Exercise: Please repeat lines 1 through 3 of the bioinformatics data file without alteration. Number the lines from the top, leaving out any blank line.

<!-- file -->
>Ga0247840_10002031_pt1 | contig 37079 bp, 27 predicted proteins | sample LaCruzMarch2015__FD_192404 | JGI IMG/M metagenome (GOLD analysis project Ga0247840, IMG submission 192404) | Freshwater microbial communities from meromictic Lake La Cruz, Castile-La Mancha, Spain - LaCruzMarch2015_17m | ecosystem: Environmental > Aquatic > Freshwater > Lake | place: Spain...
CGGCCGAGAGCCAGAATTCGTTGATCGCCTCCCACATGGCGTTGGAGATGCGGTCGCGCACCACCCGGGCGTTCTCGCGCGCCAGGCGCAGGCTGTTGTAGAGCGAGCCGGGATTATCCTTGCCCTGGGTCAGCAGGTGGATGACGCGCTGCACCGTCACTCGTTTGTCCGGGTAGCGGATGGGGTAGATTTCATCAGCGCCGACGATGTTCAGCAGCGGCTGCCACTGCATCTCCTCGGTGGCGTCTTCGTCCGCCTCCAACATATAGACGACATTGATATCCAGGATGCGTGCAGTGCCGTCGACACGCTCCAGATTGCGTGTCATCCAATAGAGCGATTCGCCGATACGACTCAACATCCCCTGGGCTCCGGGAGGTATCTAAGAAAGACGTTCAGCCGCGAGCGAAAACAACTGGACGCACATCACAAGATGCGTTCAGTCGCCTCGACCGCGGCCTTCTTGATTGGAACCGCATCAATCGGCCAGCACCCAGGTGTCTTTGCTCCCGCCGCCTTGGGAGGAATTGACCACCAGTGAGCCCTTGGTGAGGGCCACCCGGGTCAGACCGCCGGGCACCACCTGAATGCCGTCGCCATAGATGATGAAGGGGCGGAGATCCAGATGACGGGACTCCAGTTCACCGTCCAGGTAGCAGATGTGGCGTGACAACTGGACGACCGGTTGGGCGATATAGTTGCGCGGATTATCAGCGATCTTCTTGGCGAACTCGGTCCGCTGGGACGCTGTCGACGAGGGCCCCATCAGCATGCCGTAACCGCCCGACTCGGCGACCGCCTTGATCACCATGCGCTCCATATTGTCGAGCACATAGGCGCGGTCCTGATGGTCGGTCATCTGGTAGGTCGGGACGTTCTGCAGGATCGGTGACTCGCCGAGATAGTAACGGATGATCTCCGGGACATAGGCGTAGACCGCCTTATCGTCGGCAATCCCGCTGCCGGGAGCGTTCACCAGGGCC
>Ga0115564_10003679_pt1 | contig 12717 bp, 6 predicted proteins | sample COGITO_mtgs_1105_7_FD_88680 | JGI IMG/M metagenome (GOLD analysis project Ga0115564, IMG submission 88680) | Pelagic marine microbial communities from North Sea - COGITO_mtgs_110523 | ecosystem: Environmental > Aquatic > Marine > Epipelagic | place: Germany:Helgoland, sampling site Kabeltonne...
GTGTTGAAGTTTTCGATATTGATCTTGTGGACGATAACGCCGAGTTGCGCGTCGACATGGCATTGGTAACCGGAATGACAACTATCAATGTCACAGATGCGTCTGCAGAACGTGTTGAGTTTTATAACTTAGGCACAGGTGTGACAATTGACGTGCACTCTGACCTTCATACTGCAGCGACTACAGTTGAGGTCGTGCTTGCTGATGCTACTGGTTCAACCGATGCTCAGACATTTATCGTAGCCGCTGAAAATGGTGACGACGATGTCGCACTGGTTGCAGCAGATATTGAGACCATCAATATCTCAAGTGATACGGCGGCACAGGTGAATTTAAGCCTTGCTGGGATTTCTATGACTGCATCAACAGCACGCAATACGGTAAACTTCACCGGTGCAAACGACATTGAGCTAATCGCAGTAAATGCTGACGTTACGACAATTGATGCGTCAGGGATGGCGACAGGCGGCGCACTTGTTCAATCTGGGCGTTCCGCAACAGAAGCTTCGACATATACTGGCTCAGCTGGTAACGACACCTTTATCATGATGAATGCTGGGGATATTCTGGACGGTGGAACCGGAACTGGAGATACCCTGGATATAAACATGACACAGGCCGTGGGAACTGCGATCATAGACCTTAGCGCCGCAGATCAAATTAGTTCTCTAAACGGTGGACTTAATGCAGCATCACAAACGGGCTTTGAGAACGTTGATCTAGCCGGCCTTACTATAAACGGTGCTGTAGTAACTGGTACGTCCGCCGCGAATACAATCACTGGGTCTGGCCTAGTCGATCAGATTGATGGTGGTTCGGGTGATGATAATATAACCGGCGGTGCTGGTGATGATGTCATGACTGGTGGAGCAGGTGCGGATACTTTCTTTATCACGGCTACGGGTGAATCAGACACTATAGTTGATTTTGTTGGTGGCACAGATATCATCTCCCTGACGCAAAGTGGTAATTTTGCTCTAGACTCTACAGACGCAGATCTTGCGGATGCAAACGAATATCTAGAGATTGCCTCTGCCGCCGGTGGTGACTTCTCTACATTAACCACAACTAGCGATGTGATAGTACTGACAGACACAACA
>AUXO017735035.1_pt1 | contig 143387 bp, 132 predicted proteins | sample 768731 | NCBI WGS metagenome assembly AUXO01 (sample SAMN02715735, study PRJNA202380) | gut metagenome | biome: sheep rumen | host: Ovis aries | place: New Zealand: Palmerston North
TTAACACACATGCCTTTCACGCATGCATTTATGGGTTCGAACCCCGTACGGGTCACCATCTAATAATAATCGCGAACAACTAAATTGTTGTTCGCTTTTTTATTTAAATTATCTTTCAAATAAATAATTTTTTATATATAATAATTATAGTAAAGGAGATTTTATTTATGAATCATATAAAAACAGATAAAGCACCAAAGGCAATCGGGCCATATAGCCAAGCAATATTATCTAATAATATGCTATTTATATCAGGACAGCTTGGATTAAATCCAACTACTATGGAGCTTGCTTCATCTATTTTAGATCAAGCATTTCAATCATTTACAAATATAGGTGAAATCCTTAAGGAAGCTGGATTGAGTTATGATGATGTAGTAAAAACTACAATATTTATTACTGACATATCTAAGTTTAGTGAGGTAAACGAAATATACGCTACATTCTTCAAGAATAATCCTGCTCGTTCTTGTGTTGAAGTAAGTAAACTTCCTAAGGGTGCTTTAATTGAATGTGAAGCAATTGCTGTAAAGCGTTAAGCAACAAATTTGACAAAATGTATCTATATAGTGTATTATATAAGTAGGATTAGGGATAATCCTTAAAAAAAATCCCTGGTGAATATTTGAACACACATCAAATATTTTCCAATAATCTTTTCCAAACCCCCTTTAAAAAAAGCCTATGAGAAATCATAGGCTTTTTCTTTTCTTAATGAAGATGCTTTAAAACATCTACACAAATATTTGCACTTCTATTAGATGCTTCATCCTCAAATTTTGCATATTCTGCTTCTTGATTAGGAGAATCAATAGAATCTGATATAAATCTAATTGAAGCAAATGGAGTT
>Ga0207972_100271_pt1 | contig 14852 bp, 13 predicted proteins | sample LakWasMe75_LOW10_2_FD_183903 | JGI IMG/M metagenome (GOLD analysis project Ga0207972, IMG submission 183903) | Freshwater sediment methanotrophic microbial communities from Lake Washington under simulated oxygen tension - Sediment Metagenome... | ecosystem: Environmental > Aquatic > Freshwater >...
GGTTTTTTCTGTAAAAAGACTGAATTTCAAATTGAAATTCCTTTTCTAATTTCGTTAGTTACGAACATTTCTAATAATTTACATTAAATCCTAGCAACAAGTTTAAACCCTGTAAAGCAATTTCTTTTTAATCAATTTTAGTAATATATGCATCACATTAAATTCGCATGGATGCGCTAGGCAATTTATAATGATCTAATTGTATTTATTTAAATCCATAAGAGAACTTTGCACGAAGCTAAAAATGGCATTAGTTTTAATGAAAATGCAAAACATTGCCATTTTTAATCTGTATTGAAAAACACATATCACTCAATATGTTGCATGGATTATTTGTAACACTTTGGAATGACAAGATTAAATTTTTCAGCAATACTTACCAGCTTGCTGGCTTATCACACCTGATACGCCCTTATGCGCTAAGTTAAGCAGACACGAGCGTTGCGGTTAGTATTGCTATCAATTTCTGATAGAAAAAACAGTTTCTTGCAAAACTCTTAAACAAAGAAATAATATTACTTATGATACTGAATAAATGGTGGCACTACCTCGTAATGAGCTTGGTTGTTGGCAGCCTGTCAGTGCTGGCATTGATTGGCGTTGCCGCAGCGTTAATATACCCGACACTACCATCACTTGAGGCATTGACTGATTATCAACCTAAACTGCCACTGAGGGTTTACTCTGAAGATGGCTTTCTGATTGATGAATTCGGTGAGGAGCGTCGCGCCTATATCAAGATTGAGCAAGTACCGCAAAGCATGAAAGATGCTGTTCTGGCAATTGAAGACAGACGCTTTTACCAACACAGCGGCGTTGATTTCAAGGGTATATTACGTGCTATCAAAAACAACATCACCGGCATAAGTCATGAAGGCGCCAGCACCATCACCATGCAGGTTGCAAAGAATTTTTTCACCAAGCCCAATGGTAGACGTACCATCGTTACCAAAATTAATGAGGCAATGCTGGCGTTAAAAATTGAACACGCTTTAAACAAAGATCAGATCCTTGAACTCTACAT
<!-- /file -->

>Ga0247840_10002031_pt1 | contig 37079 bp, 27 predicted proteins | sample LaCruzMarch2015__FD_192404 | JGI IMG/M metagenome (GOLD analysis project Ga0247840, IMG submission 192404) | Freshwater microbial communities from meromictic Lake La Cruz, Castile-La Mancha, Spain - LaCruzMarch2015_17m | ecosystem: Environmental > Aquatic > Freshwater > Lake | place: Spain...
CGGCCGAGAGCCAGAATTCGTTGATCGCCTCCCACATGGCGTTGGAGATGCGGTCGCGCACCACCCGGGCGTTCTCGCGCGCCAGGCGCAGGCTGTTGTAGAGCGAGCCGGGATTATCCTTGCCCTGGGTCAGCAGGTGGATGACGCGCTGCACCGTCACTCGTTTGTCCGGGTAGCGGATGGGGTAGATTTCATCAGCGCCGACGATGTTCAGCAGCGGCTGCCACTGCATCTCCTCGGTGGCGTCTTCGTCCGCCTCCAACATATAGACGACATTGATATCCAGGATGCGTGCAGTGCCGTCGACACGCTCCAGATTGCGTGTCATCCAATAGAGCGATTCGCCGATACGACTCAACATCCCCTGGGCTCCGGGAGGTATCTAAGAAAGACGTTCAGCCGCGAGCGAAAACAACTGGACGCACATCACAAGATGCGTTCAGTCGCCTCGACCGCGGCCTTCTTGATTGGAACCGCATCAATCGGCCAGCACCCAGGTGTCTTTGCTCCCGCCGCCTTGGGAGGAATTGACCACCAGTGAGCCCTTGGTGAGGGCCACCCGGGTCAGACCGCCGGGCACCACCTGAATGCCGTCGCCATAGATGATGAAGGGGCGGAGATCCAGATGACGGGACTCCAGTTCACCGTCCAGGTAGCAGATGTGGCGTGACAACTGGACGACCGGTTGGGCGATATAGTTGCGCGGATTATCAGCGATCTTCTTGGCGAACTCGGTCCGCTGGGACGCTGTCGACGAGGGCCCCATCAGCATGCCGTAACCGCCCGACTCGGCGACCGCCTTGATCACCATGCGCTCCATATTGTCGAGCACATAGGCGCGGTCCTGATGGTCGGTCATCTGGTAGGTCGGGACGTTCTGCAGGATCGGTGACTCGCCGAGATAGTAACGGATGATCTCCGGGACATAGGCGTAGACCGCCTTATCGTCGGCAATCCCGCTGCCGGGAGCGTTCACCAGGGCC
>Ga0115564_10003679_pt1 | contig 12717 bp, 6 predicted proteins | sample COGITO_mtgs_1105_7_FD_88680 | JGI IMG/M metagenome (GOLD analysis project Ga0115564, IMG submission 88680) | Pelagic marine microbial communities from North Sea - COGITO_mtgs_110523 | ecosystem: Environmental > Aquatic > Marine > Epipelagic | place: Germany:Helgoland, sampling site Kabeltonne...